Keywords: Anxiety, depression, stress, women, yoga
|How to cite this article:|
Shohani M, Badfar G, Nasirkandy MP, Kaikhavani S, Rahmati S, Modmeli Y, Soleymani A, Azami M. The effect of yoga on stress, anxiety, and depression in women. Int J Prev Med 2018;9:21
|How to cite this URL:|
Shohani M, Badfar G, Nasirkandy MP, Kaikhavani S, Rahmati S, Modmeli Y, Soleymani A, Azami M. The effect of yoga on stress, anxiety, and depression in women. Int J Prev Med [serial online] 2018 [cited 2019 Jan 20];9:21. Available from: http://www.ijpvmjournal.net/text.asp?2018/9/1/21/225929
| Introduction|| |
Complementary medicine refers to a category of treatments and interventions that have not been raised in modern medicine. Yoga is a Sanskrit word meaning unity of mind and body, which has been used in Eastern societies since 5000 years ago and has recently received much attention from Western countries. In recent decades, several medical and scientific studies on yoga proved it to be very useful in the treatment of some diseases. Studies have demonstrated effect of yoga for many conditions, including multiple sclerosis, asthma, irritable bowel syndrome, lymphoma, hypertension, drug addiction, osteoarthritis, and mental health issues.
Increased stress, depression and anxiety are the features of modern lifestyle. Due to the adverse effects of drugs in the treatment of anxiety and depression, and in some cases their lack of effectiveness, researchers seek nonpharmacological and noninvasive treatment for these disorders. Yoga exercises was improved the variables of self-description, psychological status, and the quality of life. Researches suggest that yoga as an intellectual and mental exercise, improves health feeling. Furthermore, yoga can improve the psychological conditions for monitoring and managing stress and negative emotions, increase positive emotions, and help mental balance. However, despite the popularity and the positive psychological and physiological effects of yoga, it is not widely studied to find how much it really prevents and treats mental disorders. Research in this area is limited in Iran. This study was conducted to investigate the effects of yoga on stress, anxiety, and depression in women living in Ilam from Iran, during 2014 to 2015.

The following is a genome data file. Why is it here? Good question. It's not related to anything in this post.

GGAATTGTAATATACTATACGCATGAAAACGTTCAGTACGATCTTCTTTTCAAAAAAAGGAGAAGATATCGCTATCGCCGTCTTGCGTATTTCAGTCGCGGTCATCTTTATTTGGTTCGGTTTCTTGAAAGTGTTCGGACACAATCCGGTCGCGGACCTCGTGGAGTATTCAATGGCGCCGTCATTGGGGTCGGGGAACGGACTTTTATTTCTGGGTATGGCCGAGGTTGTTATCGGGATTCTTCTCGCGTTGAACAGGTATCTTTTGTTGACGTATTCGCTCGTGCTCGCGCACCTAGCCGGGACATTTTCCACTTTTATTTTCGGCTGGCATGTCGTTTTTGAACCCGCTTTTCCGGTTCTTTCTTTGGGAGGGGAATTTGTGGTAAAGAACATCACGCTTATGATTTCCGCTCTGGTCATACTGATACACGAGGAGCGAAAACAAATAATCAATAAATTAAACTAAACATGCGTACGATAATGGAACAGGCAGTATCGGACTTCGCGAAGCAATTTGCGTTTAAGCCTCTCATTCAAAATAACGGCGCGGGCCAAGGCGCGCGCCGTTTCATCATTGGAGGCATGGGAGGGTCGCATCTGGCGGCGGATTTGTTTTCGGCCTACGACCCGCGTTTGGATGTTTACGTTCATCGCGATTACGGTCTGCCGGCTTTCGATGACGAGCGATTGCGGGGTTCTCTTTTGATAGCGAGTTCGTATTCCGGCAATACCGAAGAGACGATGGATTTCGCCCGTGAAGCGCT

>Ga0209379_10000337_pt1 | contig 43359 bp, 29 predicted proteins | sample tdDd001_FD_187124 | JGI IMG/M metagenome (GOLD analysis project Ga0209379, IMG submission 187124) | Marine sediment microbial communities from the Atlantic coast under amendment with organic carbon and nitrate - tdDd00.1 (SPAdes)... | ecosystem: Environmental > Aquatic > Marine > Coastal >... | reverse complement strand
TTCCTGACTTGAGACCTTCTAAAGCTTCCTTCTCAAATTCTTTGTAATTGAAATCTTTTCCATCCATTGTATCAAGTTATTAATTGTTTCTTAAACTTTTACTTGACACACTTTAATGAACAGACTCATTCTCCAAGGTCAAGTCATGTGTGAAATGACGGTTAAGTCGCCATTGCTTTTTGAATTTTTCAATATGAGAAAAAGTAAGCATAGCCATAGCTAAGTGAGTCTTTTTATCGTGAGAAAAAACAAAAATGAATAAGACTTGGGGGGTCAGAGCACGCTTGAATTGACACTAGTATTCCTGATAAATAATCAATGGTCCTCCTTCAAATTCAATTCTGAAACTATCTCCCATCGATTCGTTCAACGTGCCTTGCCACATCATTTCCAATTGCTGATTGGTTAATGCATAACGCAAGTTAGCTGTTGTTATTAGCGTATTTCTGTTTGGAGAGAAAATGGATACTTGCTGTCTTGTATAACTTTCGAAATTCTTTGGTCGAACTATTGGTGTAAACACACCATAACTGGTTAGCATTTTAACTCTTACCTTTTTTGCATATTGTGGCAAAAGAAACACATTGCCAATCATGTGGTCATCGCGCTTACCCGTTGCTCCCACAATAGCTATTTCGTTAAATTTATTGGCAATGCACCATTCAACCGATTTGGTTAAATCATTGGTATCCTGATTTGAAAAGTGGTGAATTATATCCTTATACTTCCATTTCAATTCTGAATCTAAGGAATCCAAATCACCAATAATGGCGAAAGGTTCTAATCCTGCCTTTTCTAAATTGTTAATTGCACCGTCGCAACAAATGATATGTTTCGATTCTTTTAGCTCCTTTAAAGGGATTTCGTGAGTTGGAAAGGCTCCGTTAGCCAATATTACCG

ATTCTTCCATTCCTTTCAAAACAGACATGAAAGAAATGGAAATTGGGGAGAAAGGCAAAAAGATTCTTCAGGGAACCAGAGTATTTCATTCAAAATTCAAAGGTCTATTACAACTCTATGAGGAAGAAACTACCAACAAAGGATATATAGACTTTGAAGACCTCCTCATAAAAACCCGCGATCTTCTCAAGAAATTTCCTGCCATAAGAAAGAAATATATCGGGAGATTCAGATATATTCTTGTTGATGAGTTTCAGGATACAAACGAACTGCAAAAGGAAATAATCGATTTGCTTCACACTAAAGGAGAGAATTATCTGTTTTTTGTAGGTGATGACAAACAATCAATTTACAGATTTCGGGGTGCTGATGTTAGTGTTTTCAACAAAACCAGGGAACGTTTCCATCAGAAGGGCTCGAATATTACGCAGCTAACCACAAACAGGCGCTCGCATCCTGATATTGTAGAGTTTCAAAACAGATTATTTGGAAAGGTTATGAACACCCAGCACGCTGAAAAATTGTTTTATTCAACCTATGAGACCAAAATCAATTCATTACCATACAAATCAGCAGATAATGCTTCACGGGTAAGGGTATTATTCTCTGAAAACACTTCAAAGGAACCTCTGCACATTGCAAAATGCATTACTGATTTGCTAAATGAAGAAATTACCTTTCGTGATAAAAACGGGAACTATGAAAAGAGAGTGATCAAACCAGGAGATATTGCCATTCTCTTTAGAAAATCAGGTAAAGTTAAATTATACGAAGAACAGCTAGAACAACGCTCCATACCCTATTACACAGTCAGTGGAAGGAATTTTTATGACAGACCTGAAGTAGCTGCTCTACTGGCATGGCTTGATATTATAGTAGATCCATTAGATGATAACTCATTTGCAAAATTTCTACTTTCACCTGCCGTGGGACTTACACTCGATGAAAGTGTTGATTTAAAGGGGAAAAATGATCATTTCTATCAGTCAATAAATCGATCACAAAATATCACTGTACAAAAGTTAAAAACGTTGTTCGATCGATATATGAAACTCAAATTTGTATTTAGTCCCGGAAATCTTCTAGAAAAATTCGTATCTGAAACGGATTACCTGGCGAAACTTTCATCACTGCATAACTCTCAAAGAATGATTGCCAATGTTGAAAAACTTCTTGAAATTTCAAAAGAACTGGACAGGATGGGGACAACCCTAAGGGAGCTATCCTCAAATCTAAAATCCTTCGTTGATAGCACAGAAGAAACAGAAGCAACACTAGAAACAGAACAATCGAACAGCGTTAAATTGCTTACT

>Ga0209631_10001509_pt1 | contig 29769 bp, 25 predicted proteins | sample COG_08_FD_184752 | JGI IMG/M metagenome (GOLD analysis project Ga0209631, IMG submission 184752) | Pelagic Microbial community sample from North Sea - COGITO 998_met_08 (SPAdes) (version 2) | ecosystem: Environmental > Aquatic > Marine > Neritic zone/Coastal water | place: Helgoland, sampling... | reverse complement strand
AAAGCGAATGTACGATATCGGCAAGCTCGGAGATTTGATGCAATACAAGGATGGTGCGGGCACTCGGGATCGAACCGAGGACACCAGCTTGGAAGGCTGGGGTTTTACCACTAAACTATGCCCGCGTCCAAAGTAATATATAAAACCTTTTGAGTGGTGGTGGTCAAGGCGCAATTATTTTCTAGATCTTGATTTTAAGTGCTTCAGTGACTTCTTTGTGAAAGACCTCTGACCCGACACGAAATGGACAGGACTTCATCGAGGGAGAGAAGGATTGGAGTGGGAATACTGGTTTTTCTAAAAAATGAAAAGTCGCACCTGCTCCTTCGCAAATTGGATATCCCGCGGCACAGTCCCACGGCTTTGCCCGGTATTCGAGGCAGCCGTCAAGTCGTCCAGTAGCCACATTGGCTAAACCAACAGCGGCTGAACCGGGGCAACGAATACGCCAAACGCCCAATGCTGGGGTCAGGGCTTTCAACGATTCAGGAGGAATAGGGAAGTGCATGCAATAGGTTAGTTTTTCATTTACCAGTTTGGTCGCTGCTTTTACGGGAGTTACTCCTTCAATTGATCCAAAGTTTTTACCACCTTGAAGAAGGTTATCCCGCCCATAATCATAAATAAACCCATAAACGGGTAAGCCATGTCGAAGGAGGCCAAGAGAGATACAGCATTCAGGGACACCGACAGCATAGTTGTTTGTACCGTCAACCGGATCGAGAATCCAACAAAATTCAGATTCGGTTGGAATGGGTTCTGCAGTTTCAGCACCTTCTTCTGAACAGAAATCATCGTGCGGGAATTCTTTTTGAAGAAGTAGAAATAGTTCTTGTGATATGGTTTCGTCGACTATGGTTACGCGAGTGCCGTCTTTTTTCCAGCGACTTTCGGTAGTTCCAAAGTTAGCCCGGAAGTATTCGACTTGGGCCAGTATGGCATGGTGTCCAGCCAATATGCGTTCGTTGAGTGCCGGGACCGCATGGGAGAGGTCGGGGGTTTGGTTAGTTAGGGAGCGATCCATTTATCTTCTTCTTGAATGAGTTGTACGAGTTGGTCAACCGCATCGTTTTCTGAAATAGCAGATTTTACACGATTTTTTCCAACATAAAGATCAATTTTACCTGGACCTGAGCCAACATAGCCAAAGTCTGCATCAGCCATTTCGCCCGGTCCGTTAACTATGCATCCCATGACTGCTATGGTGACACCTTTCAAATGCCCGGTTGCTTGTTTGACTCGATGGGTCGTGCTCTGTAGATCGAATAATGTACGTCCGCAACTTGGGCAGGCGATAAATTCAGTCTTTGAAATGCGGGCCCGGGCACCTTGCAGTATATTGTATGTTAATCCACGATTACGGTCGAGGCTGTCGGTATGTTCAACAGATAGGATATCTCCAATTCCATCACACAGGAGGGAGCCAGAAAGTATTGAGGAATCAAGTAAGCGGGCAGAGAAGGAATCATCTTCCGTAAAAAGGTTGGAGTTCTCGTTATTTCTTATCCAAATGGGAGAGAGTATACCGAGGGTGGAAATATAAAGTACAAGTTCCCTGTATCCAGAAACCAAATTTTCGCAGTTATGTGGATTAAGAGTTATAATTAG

| Methods|| |